It requires some effort, but having babies while living with their parents is not entirely impossible, said young couples who did not wait for their own homes before trying to have children.
The need for space to have babies has been hotly discussed the past week, after a candid comment made earlier this month by Senior Minister of State Josephine Teo while suggesting that couples do not have to wait to live on their own to start a family.
While answering an interview question on whether couples could be deterred from having children earlier because they do not yet have their Housing Board flats, she had said: "You need a very small space to have sex."
However, many Singaporeans equate flat ownership with starting a family. A Straits Times online poll on Wednesday found that of the 16,880 responses, 93 per cent said a flat should come first.
Mrs Teo, who oversees the National Population and Talent Division, added in a Facebook post on Wednesday that it is a "matter of time" before Singaporeans will own homes because of the country's public housing programme.
"But if a married couple waits too long to start a family, we could end up with a house with no children to share it with," she said.
Many young couples told The Sunday Times that they preferred to live on their own before starting a family, but did not mind if happy "accidents" happened slightly earlier while they were still living with their parents. And there are benefits to this arrangement, they added.
Mrs Sophia Liew, 26, who tied the knot in May, said: "The best-case scenario is if our place is ready soon, but I also think everything in life won't just follow a plan."
The part-time private enrichment teacher, whose Build-To- Order (BTO) flat in Boon Keng will be ready only in 2019, said it "might be good" to live with her parents during the baby's first year. "They can help to take care of the baby, and we can manage the renovations for the new home, so that it won't be so much to handle at one time," she said.
Mr Reuben Tan, 28, whose wife gave birth to their son last month, said his parents have been a source of help as the young couple learn to be new parents. "It's not just extra hands on board for physical needs but, emotionally, they stabilise us," said the executive in a multinational firm, of his parents. "Sometimes, they can get a bit naggy, but we do learn from their advice."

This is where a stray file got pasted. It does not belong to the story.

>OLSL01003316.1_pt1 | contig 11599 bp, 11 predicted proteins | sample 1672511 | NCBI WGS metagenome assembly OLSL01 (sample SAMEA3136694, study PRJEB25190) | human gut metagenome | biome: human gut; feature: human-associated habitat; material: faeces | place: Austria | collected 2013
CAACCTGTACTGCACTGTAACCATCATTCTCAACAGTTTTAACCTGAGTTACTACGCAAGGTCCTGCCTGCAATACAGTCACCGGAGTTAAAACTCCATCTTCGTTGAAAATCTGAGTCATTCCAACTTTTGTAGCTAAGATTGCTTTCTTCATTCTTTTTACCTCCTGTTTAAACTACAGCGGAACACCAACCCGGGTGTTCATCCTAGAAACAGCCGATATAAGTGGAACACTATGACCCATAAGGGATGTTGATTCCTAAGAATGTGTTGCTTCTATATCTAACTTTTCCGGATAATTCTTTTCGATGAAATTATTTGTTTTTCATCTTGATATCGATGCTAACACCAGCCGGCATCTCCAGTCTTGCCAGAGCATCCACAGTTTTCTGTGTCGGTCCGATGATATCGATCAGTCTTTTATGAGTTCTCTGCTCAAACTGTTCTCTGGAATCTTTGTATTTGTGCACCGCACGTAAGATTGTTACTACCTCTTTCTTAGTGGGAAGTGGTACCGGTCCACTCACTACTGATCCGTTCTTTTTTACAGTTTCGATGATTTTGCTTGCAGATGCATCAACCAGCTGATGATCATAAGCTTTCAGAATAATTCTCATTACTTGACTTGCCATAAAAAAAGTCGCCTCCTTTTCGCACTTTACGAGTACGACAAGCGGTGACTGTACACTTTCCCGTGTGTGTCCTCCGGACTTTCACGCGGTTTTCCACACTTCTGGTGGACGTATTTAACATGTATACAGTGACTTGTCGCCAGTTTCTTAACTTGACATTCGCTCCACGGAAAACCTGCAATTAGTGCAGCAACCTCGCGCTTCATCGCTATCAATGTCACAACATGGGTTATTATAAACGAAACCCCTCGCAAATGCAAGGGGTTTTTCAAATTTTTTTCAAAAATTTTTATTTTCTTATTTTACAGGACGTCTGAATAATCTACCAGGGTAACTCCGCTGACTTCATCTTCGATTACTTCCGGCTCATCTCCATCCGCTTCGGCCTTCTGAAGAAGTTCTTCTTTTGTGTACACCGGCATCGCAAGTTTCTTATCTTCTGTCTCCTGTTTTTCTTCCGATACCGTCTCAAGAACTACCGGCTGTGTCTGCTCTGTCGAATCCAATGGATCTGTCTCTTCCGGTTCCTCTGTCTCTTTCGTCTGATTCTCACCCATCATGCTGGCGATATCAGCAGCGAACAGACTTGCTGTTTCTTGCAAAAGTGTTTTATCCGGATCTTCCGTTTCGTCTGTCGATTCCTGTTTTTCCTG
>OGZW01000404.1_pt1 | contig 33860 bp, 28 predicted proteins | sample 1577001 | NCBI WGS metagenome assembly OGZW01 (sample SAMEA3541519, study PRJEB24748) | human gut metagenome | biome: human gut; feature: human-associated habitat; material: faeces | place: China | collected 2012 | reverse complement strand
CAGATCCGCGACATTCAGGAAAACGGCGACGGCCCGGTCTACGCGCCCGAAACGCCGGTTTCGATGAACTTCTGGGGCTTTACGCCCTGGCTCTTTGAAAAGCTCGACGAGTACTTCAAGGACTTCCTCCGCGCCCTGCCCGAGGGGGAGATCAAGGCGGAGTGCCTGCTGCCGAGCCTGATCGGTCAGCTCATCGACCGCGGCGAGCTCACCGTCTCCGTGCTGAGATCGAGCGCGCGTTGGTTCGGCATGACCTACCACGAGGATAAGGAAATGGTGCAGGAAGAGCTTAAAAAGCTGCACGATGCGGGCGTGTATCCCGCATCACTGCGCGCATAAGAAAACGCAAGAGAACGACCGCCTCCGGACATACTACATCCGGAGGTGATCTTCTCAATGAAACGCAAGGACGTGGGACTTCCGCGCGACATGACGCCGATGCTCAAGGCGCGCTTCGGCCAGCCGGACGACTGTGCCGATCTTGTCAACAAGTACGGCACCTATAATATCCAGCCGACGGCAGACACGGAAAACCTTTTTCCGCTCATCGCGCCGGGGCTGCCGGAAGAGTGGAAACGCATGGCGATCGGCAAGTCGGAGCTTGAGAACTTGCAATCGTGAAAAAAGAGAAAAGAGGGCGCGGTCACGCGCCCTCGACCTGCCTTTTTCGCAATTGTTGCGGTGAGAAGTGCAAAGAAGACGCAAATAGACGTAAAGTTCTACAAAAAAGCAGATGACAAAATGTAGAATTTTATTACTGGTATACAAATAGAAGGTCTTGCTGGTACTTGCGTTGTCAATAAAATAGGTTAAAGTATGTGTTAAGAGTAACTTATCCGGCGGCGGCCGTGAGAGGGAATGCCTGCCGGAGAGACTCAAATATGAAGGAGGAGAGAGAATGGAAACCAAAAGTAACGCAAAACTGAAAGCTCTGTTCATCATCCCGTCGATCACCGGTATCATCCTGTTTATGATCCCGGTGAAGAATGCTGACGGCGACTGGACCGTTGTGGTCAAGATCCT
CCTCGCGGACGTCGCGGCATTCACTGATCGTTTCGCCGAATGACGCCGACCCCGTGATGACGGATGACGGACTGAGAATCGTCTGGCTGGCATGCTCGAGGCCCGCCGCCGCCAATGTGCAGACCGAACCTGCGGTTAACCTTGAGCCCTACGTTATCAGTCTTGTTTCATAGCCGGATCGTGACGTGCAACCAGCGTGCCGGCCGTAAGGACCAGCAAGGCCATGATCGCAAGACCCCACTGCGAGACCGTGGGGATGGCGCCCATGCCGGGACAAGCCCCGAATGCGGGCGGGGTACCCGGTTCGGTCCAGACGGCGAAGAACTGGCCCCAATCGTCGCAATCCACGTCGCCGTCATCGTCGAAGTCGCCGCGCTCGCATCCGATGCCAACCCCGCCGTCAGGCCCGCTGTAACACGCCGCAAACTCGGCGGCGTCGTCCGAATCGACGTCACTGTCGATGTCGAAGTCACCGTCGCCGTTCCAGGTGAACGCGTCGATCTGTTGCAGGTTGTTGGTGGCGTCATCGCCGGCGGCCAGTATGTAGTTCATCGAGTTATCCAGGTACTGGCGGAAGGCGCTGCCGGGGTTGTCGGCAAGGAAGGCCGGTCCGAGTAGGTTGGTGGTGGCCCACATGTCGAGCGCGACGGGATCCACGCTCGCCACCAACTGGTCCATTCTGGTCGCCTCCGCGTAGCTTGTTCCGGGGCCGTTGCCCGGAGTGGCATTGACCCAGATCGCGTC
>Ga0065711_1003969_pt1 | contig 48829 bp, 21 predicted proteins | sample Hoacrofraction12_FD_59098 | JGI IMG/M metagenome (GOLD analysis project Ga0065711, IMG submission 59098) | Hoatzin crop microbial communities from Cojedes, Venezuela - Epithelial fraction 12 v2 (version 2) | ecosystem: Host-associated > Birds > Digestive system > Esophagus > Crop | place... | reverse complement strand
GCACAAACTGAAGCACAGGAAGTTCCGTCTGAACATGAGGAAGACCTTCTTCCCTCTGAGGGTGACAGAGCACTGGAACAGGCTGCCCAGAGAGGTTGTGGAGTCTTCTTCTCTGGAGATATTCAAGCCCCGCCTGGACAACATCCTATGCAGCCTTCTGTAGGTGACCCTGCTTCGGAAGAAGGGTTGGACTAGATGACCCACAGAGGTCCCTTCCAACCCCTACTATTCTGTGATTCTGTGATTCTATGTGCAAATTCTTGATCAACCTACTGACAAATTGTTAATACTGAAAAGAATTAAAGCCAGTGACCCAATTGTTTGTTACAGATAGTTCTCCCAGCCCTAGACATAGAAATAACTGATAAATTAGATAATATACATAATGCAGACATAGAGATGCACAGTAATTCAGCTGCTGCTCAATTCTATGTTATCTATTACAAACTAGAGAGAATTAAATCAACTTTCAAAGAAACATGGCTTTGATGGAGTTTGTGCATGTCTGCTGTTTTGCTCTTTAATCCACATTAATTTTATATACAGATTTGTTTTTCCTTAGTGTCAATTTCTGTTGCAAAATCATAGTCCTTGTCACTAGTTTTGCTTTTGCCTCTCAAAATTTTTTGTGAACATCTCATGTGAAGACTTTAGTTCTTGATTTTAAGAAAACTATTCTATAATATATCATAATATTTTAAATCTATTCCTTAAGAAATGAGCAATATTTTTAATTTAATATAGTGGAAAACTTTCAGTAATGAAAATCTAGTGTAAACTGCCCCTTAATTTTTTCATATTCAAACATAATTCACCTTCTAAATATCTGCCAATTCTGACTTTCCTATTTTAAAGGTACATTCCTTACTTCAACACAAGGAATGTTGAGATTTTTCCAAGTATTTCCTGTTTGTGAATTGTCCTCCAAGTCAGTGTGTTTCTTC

Some couples also did not want to delay parenthood for too long, acknowledging the higher risks of complications in later pregnancies.
Said Mr Tan, who hopes to have at least three children: "We are aware of the health complications that come with conceiving at an older age. As we get older, we also might not have as much energy to multitask, and taking care of young children can be very taxing."
Still, some couples have reservations about living with their parents for more than one or two years after getting married, citing space considerations and the need for personal space. Mrs Liew and her husband, who are living in her parents' flat in Toh Yi, have put off plans to have children until nearer their flat's completion date.
"Staying together in my room really made us realise there might not be space for a third person," she said. "My husband couldn't bring over all his belongings... so I don't think there'll be space for a baby cot or shelves for diapers."
Mrs Quah Hui Ning, 30, who has a four-year-old daughter and a two-year-old son, said: "We wanted our own place to bring up our children, and also grow closer to each other as a couple."
The financial planner and her husband bought a resale flat in Queenstown to be near her in-laws.
"Everyone plays a part in the children's lives, but the (kids') parents should be the ones making the main decisions for them," she added.